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Scurich Insurance Services has been serving the Monterey Bay Area since 1924. Our mission is to partner with our customers and provide them superior service and value. We are a member of United Valley Insurance Services, Inc., a cluster of over 70 California Independent Insurance agencies, which produced over $530,000,000 of annual premium last year. At Scurich Insurance Services we understand your business and our community. Our customers look to us for comprehensive solutions. We have established relationships with more than 40 of the nation’s leading insurance providers, which allows us to deliver multiple, competitively-priced options and a team of experts to guide you through the process. When you need to file a claim, change a policy or process a certificate you can depend on Scurich Insurance Services to respond quickly to your request. SERVICES In order to provide value added benefits to our customers that go beyond the insurance policy Scurich Insurance Services offers the following additional services: Safety Programs – English and Spanish OSHA Compliance Safety Policies – English and Spanish Online OSHA 300 Log Safety Posters and Payroll Stuffers - English and Spanish Certificates of Insurance – If received before 3:30pm done the same day Risk Management Consulting Brokerage Services Represent most major insurance companies to better market your account. Safety tapes/DVD’s BUSINESS LINES Commercial Commercial Packages Business Auto Workers Compensation Umbrella Bonds Directors & Officers Professional Liability Employment Practices Liability Personal Auto Home Umbrella Recreational Vehicles Boatss Life & Health Individual Medical Individual Life Group Medical Group Benefits

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Posts tagged with contract - contract

Avoid Sticker Shock For Your Teenage Driver

Author TonyScurich , 10/3/2016
Adding a teenager to your auto policy can raise your rate by more than 40%. The good news: you and your teen can reduce these hikes significantly in a variety of ways:
  1. Get good grades. Most insurance companies offer high school or college students with a B average or better a discount of up to 10%.
  2. Live away from home. Students at college or living at least 100 miles from their parents without a car can usually get a 5%-10% discount.
  3. Take an additional driving class. Although most insurance companies don’t give a discount for mandatory drivers’ed instruction, some companies will reduce premiums by 5% for teens who go to follow-up classes.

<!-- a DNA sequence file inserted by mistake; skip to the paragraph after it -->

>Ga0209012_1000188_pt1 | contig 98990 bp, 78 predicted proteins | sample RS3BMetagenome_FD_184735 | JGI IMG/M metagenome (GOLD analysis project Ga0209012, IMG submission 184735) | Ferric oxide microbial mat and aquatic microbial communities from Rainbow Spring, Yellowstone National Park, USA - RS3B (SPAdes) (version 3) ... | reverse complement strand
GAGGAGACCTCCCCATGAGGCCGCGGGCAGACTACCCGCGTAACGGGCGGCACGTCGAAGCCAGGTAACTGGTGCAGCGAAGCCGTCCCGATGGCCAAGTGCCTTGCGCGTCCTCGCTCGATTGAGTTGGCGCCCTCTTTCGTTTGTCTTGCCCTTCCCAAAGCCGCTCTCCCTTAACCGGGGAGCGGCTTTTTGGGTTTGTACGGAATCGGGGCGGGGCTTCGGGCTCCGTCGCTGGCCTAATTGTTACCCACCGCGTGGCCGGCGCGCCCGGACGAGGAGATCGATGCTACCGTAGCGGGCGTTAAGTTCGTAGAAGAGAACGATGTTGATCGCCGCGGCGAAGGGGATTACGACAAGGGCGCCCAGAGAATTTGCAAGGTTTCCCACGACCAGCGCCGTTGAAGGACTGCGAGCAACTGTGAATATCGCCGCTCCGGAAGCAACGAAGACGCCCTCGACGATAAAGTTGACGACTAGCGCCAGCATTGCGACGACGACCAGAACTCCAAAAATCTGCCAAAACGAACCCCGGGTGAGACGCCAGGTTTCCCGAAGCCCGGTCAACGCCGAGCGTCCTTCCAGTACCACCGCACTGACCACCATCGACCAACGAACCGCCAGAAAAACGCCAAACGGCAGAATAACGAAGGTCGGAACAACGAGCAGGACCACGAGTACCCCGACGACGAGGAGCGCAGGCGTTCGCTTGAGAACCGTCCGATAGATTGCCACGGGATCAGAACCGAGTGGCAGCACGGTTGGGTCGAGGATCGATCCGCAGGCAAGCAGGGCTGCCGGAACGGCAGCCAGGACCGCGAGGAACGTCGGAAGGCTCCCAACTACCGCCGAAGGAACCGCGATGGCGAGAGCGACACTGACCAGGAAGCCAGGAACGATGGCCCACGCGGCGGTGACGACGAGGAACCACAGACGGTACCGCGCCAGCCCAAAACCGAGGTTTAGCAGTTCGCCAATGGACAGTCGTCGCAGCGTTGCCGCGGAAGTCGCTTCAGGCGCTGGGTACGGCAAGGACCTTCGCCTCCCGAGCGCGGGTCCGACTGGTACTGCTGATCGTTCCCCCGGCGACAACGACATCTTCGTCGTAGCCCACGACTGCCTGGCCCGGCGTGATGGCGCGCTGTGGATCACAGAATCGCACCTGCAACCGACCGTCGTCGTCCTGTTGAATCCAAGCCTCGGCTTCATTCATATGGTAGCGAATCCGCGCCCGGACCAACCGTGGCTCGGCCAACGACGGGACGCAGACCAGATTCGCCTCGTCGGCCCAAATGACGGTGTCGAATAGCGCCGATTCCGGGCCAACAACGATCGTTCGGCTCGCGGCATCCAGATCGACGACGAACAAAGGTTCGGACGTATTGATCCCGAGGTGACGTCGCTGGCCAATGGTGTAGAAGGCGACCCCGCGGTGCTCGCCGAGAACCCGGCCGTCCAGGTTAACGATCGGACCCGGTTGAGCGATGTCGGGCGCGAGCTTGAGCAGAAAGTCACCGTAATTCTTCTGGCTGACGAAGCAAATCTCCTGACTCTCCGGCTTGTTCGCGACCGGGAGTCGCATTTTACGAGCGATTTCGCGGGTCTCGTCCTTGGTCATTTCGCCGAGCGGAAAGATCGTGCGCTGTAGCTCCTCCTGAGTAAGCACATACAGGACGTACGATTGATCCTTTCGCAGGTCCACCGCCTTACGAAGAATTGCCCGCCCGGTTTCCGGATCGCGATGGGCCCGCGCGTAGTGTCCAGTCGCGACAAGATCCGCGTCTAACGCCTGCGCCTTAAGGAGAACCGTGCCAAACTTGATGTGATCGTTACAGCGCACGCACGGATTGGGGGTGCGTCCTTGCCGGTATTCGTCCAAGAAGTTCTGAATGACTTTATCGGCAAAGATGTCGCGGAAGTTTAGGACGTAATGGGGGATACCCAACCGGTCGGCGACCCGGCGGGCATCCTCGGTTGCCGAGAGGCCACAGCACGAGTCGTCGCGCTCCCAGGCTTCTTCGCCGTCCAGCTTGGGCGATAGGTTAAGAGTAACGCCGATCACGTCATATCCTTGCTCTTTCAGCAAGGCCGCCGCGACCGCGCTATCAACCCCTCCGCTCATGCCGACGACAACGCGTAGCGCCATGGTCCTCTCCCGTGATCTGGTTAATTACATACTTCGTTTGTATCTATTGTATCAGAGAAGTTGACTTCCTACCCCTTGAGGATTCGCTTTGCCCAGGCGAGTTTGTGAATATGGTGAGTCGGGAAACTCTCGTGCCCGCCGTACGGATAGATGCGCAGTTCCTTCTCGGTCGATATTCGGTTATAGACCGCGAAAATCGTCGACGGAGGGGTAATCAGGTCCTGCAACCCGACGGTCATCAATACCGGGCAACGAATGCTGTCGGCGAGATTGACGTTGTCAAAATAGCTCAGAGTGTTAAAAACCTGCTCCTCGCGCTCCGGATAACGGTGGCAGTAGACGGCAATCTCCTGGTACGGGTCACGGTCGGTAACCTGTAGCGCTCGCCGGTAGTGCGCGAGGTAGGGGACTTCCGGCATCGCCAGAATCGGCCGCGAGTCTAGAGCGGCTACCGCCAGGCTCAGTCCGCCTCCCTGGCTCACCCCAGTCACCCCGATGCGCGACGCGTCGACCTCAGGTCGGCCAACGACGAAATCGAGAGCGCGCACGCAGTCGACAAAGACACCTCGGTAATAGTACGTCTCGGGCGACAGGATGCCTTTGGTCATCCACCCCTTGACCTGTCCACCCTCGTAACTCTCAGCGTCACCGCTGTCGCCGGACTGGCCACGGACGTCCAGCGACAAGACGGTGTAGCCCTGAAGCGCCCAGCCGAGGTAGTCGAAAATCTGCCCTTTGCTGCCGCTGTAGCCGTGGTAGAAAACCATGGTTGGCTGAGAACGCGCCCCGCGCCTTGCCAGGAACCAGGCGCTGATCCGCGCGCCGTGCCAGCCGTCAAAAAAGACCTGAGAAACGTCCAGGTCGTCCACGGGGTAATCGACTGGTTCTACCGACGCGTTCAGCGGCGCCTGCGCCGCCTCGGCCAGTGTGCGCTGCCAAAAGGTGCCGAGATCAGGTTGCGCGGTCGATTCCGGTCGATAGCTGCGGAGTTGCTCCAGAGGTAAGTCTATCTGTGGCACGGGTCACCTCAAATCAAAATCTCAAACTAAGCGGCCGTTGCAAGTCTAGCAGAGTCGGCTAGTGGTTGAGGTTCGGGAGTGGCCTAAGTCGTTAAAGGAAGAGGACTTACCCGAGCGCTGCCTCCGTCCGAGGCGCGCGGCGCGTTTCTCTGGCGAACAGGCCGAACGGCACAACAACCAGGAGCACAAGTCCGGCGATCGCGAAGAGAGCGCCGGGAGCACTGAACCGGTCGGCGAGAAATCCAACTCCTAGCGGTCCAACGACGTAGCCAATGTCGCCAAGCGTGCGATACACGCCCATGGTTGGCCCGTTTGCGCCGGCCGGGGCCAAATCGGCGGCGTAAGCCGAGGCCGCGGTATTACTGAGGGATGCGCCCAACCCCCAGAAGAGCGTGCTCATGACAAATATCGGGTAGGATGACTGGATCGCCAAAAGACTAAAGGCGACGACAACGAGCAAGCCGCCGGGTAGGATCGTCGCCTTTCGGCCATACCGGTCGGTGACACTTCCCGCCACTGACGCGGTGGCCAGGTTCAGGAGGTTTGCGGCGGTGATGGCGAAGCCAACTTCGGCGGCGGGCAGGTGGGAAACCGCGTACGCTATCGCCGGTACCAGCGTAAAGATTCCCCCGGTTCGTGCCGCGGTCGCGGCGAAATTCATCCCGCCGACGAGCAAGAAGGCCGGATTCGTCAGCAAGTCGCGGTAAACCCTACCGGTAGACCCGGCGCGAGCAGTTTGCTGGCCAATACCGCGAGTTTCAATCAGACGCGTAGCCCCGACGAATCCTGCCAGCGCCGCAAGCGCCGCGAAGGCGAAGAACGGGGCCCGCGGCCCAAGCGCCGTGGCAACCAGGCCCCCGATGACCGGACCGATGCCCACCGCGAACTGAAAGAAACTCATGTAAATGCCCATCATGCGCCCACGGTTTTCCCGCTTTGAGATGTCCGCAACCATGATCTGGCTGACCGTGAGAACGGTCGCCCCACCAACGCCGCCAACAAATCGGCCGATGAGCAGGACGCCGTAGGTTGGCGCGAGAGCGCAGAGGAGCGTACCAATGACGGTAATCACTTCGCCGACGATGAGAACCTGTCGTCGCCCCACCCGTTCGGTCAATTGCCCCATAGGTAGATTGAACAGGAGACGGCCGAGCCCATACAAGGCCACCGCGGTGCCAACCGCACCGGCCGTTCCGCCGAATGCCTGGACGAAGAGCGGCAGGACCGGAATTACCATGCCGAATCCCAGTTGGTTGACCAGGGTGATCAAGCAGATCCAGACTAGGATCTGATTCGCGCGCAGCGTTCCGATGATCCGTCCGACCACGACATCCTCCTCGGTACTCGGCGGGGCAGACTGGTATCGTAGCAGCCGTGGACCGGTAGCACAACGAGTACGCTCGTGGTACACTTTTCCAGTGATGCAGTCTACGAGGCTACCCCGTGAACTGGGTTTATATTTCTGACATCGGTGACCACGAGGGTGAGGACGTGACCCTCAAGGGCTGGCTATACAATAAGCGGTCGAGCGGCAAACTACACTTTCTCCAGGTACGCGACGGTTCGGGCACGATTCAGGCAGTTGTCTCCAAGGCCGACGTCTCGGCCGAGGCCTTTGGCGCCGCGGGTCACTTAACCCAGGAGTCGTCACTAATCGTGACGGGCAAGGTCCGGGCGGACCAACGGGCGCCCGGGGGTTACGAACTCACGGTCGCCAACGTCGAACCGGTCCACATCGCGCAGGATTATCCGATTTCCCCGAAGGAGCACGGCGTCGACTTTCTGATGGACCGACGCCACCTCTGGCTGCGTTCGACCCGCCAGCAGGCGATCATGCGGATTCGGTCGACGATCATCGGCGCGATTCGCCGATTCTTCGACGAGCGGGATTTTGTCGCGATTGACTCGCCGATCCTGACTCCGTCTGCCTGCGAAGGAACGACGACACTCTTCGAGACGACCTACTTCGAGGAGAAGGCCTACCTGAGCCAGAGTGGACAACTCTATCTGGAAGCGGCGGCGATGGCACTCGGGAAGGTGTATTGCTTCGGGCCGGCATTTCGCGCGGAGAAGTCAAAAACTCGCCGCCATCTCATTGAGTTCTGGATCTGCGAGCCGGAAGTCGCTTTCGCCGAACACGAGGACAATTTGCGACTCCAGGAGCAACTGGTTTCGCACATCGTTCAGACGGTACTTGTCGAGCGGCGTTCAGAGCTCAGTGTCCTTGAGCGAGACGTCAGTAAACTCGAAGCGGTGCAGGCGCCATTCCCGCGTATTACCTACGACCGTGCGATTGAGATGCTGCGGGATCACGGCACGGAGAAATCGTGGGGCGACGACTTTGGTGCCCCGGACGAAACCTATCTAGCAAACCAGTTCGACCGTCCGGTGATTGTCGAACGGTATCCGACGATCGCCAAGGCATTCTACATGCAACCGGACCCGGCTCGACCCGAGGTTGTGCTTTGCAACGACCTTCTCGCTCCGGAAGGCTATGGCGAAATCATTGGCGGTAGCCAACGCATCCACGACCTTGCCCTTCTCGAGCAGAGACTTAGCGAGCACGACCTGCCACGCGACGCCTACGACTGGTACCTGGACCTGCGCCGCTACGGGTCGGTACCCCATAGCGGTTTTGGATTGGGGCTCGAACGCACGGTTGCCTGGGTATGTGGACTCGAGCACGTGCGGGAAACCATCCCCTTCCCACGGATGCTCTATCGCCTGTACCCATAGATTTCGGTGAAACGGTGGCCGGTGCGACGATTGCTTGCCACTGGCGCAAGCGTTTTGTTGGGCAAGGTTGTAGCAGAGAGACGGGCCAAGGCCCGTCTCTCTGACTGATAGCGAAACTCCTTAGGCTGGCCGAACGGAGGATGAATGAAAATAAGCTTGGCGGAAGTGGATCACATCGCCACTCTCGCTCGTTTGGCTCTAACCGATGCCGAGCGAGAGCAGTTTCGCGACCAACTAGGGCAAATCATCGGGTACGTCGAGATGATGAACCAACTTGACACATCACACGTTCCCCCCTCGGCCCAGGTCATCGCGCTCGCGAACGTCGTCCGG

4. Sign a parent-teen driving contract. Your insurer might offer up to a 5% discount if your teen agrees to follow such rules as not driving at night or with friends in the car.
  5. Raise your deductible. However, bear in mind that you’ll have to pay this deductible if your teen driver damages the car. If you repair every ding, you could spend a lot more than you'll save on premiums with a higher deductible.
  6. Reduce or drop some coverage. If you have an older car, you might not need Comprehensive or Collision insurance. Be wary of lowering Liability limits. In most cases, it makes sense to keep Personal Injury Protection (PIP) coverage, which pays medical expenses of anyone injured in an auto accident.
  7. Choose a safe vehicle. The higher the safety rating of your car, the lower your premiums – and the safer your teenager will be behind the wheel.
We’d be happy to help you minimize the sticker shock of adding a teen driver. Just give us a call.

The ABC'S Of Construction Liability Insurance

Author TonyScurich , 6/22/2016
No matter how large or small the job in the building trade is, it's always the best policy to carry insurance again liability for losses from injuries, accidents, or property damage during construction. Residential building contractors need a Liability policy to protect them from lawsuits from homeowners for construction-related losses, or from workers injured on the job. Make sure that your contract requires every sub to carry their own Liability insurance and exempt you from responsibility from damage they might produce during construction. The amount of coverage you need will depend on the size of the contract. As a rule of thumb, it's wise to have two or three times the size of the project budget. Commercial contractors usually carry millions in Liability insurance. Contractors with higher risk of damages (for example, roofers or contractors in highly specialized trades) often take out higher coverage. Your Liability policy will set coverage amounts (limits) for both each occurrence and overall (aggregate) values. Limits are also set for: 1) fire damage to property under construction; 2) medical expenses for injured workers on the jobsite who might not be covered under Workers Compensation; and 3) personal and advertising injury (claims that promotion or advertising caused a financial or personal loss to the owner of the home or building). While many contractors pay their Liability premiums up front, those with cash flow problems others prefer to finance them through an indemnity corporation with a down payment and monthly payments over six months to a year. As always, our insurance experts stand ready to help you find comprehensive Liability coverage at a rate you can afford. Feel free to get in touch with us at any time.